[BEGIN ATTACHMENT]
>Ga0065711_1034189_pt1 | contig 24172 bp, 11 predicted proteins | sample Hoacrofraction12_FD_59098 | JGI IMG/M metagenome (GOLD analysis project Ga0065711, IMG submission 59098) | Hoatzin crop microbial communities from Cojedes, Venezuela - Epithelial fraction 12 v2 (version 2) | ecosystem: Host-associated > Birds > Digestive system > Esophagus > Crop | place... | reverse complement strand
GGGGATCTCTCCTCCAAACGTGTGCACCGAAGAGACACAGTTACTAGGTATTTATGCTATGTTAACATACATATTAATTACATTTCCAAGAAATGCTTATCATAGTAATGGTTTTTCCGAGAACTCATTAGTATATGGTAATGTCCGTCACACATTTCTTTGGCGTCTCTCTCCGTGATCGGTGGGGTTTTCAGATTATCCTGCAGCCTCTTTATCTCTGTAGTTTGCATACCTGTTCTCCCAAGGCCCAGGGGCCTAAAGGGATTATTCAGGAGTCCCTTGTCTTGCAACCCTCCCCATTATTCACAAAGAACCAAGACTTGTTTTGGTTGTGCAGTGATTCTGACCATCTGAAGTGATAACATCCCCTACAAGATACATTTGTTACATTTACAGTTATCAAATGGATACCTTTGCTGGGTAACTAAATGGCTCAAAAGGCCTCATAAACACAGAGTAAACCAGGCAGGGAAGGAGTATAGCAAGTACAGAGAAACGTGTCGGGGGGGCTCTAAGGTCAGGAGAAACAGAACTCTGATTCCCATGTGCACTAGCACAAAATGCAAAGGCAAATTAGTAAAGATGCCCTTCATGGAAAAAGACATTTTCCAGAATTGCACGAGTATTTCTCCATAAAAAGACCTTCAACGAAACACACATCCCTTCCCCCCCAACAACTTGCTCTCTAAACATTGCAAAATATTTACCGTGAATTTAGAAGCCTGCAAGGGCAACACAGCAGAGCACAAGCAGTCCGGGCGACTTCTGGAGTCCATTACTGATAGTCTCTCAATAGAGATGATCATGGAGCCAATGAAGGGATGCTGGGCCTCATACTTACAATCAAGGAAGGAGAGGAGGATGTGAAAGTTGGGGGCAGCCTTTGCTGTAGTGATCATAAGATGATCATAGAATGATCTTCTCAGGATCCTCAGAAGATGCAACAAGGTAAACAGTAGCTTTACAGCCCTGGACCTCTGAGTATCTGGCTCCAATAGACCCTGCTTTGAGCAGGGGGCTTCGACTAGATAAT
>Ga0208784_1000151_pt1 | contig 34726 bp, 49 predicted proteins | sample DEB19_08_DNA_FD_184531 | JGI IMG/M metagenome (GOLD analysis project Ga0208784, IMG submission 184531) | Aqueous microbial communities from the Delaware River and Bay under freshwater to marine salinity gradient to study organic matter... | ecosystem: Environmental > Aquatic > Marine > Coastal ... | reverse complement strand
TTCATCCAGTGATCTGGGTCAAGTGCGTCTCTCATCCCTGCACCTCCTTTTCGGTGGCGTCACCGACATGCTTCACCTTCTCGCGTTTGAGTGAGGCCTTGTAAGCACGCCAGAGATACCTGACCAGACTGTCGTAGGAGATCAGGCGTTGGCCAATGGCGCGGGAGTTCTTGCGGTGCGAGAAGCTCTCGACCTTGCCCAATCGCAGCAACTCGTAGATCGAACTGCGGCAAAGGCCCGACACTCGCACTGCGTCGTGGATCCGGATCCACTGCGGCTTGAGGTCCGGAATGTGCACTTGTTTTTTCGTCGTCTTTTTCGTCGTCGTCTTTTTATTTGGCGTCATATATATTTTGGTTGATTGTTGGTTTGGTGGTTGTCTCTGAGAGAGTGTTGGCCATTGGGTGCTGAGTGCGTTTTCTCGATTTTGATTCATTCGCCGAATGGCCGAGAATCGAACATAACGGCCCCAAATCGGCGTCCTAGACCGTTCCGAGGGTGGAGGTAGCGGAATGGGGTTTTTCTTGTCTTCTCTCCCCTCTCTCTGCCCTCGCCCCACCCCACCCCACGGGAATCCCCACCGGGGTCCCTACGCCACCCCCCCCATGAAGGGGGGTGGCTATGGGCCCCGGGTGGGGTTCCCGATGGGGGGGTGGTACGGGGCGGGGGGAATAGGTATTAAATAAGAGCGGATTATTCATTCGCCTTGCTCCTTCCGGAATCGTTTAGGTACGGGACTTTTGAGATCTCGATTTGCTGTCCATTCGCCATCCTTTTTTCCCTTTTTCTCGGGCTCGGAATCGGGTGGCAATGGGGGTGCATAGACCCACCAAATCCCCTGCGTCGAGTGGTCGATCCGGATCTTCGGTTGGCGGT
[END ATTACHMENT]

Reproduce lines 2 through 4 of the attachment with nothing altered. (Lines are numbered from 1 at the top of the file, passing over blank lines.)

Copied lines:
GGGGATCTCTCCTCCAAACGTGTGCACCGAAGAGACACAGTTACTAGGTATTTATGCTATGTTAACATACATATTAATTACATTTCCAAGAAATGCTTATCATAGTAATGGTTTTTCCGAGAACTCATTAGTATATGGTAATGTCCGTCACACATTTCTTTGGCGTCTCTCTCCGTGATCGGTGGGGTTTTCAGATTATCCTGCAGCCTCTTTATCTCTGTAGTTTGCATACCTGTTCTCCCAAGGCCCAGGGGCCTAAAGGGATTATTCAGGAGTCCCTTGTCTTGCAACCCTCCCCATTATTCACAAAGAACCAAGACTTGTTTTGGTTGTGCAGTGATTCTGACCATCTGAAGTGATAACATCCCCTACAAGATACATTTGTTACATTTACAGTTATCAAATGGATACCTTTGCTGGGTAACTAAATGGCTCAAAAGGCCTCATAAACACAGAGTAAACCAGGCAGGGAAGGAGTATAGCAAGTACAGAGAAACGTGTCGGGGGGGCTCTAAGGTCAGGAGAAACAGAACTCTGATTCCCATGTGCACTAGCACAAAATGCAAAGGCAAATTAGTAAAGATGCCCTTCATGGAAAAAGACATTTTCCAGAATTGCACGAGTATTTCTCCATAAAAAGACCTTCAACGAAACACACATCCCTTCCCCCCCAACAACTTGCTCTCTAAACATTGCAAAATATTTACCGTGAATTTAGAAGCCTGCAAGGGCAACACAGCAGAGCACAAGCAGTCCGGGCGACTTCTGGAGTCCATTACTGATAGTCTCTCAATAGAGATGATCATGGAGCCAATGAAGGGATGCTGGGCCTCATACTTACAATCAAGGAAGGAGAGGAGGATGTGAAAGTTGGGGGCAGCCTTTGCTGTAGTGATCATAAGATGATCATAGAATGATCTTCTCAGGATCCTCAGAAGATGCAACAAGGTAAACAGTAGCTTTACAGCCCTGGACCTCTGAGTATCTGGCTCCAATAGACCCTGCTTTGAGCAGGGGGCTTCGACTAGATAAT
>Ga0208784_1000151_pt1 | contig 34726 bp, 49 predicted proteins | sample DEB19_08_DNA_FD_184531 | JGI IMG/M metagenome (GOLD analysis project Ga0208784, IMG submission 184531) | Aqueous microbial communities from the Delaware River and Bay under freshwater to marine salinity gradient to study organic matter... | ecosystem: Environmental > Aquatic > Marine > Coastal ... | reverse complement strand
TTCATCCAGTGATCTGGGTCAAGTGCGTCTCTCATCCCTGCACCTCCTTTTCGGTGGCGTCACCGACATGCTTCACCTTCTCGCGTTTGAGTGAGGCCTTGTAAGCACGCCAGAGATACCTGACCAGACTGTCGTAGGAGATCAGGCGTTGGCCAATGGCGCGGGAGTTCTTGCGGTGCGAGAAGCTCTCGACCTTGCCCAATCGCAGCAACTCGTAGATCGAACTGCGGCAAAGGCCCGACACTCGCACTGCGTCGTGGATCCGGATCCACTGCGGCTTGAGGTCCGGAATGTGCACTTGTTTTTTCGTCGTCTTTTTCGTCGTCGTCTTTTTATTTGGCGTCATATATATTTTGGTTGATTGTTGGTTTGGTGGTTGTCTCTGAGAGAGTGTTGGCCATTGGGTGCTGAGTGCGTTTTCTCGATTTTGATTCATTCGCCGAATGGCCGAGAATCGAACATAACGGCCCCAAATCGGCGTCCTAGACCGTTCCGAGGGTGGAGGTAGCGGAATGGGGTTTTTCTTGTCTTCTCTCCCCTCTCTCTGCCCTCGCCCCACCCCACCCCACGGGAATCCCCACCGGGGTCCCTACGCCACCCCCCCCATGAAGGGGGGTGGCTATGGGCCCCGGGTGGGGTTCCCGATGGGGGGGTGGTACGGGGCGGGGGGAATAGGTATTAAATAAGAGCGGATTATTCATTCGCCTTGCTCCTTCCGGAATCGTTTAGGTACGGGACTTTTGAGATCTCGATTTGCTGTCCATTCGCCATCCTTTTTTCCCTTTTTCTCGGGCTCGGAATCGGGTGGCAATGGGGGTGCATAGACCCACCAAATCCCCTGCGTCGAGTGGTCGATCCGGATCTTCGGTTGGCGGT